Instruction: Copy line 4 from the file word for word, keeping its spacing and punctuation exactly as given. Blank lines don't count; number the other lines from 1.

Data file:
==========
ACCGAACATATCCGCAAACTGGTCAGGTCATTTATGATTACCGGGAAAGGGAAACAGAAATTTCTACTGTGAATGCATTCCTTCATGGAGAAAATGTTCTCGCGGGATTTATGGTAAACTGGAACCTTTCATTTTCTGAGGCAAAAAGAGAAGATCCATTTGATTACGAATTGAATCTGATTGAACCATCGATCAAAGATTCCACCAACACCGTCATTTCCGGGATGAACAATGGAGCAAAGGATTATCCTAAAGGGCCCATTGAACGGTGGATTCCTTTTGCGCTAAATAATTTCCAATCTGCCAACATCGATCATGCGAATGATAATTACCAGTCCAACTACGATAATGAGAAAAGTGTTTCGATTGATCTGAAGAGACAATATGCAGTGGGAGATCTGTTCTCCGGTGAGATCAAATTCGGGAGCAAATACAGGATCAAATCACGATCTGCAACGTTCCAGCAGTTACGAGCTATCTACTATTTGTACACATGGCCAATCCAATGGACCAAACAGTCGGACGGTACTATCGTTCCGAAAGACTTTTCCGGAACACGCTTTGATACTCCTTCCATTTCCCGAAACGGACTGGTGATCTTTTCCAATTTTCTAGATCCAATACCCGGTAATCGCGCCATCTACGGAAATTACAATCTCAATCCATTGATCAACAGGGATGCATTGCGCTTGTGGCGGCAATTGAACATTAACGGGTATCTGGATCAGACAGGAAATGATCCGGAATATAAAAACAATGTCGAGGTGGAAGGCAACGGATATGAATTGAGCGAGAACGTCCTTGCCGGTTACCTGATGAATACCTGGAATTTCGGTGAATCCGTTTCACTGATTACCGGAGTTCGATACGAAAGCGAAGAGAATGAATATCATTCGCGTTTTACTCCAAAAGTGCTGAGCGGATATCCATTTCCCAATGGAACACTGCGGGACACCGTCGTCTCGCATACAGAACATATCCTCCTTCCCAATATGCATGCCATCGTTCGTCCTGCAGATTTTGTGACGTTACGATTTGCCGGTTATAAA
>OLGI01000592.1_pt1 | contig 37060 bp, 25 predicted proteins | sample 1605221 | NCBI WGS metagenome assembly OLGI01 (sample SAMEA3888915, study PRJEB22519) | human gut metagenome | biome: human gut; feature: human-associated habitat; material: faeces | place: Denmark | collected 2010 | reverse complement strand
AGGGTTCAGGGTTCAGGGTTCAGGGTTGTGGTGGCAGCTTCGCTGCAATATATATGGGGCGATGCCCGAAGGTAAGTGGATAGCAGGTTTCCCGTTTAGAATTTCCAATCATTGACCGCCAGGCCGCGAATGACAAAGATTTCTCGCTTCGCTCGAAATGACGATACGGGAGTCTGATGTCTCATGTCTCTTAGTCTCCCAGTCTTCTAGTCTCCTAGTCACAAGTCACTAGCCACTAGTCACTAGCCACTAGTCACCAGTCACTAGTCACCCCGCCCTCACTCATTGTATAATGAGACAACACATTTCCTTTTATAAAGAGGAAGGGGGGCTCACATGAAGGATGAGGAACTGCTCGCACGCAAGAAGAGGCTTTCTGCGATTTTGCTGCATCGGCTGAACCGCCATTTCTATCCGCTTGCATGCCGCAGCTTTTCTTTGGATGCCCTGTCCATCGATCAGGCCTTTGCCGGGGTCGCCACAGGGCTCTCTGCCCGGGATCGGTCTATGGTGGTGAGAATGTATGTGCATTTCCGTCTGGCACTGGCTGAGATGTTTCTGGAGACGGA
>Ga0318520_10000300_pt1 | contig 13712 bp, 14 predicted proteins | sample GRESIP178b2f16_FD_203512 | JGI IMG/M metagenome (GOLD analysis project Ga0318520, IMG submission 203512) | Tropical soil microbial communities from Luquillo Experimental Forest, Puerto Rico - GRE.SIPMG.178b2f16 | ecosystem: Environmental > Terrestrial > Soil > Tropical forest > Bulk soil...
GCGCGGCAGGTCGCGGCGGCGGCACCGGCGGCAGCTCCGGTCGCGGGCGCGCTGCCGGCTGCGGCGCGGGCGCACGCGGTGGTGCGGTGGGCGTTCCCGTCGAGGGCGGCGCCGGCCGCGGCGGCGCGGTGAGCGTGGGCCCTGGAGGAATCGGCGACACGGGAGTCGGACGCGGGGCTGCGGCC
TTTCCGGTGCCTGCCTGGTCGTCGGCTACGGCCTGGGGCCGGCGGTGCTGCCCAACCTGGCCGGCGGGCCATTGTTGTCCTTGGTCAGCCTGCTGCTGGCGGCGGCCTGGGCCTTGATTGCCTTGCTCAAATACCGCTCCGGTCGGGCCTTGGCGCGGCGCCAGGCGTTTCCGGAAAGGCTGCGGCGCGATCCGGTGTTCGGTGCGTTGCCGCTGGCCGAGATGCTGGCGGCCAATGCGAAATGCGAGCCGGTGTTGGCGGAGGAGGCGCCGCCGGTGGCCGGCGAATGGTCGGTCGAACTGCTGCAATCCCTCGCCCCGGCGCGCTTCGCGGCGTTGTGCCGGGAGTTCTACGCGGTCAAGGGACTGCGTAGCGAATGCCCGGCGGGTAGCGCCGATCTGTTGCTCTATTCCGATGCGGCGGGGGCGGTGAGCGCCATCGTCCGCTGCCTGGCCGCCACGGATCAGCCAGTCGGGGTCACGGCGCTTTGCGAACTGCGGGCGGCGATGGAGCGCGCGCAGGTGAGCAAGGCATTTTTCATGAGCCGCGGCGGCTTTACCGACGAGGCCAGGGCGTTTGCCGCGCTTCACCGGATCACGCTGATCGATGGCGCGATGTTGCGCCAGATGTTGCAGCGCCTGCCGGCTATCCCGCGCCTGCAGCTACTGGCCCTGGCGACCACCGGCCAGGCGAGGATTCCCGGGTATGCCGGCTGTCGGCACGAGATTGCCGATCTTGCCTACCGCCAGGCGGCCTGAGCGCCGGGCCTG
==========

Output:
>Ga0318520_10000300_pt1 | contig 13712 bp, 14 predicted proteins | sample GRESIP178b2f16_FD_203512 | JGI IMG/M metagenome (GOLD analysis project Ga0318520, IMG submission 203512) | Tropical soil microbial communities from Luquillo Experimental Forest, Puerto Rico - GRE.SIPMG.178b2f16 | ecosystem: Environmental > Terrestrial > Soil > Tropical forest > Bulk soil...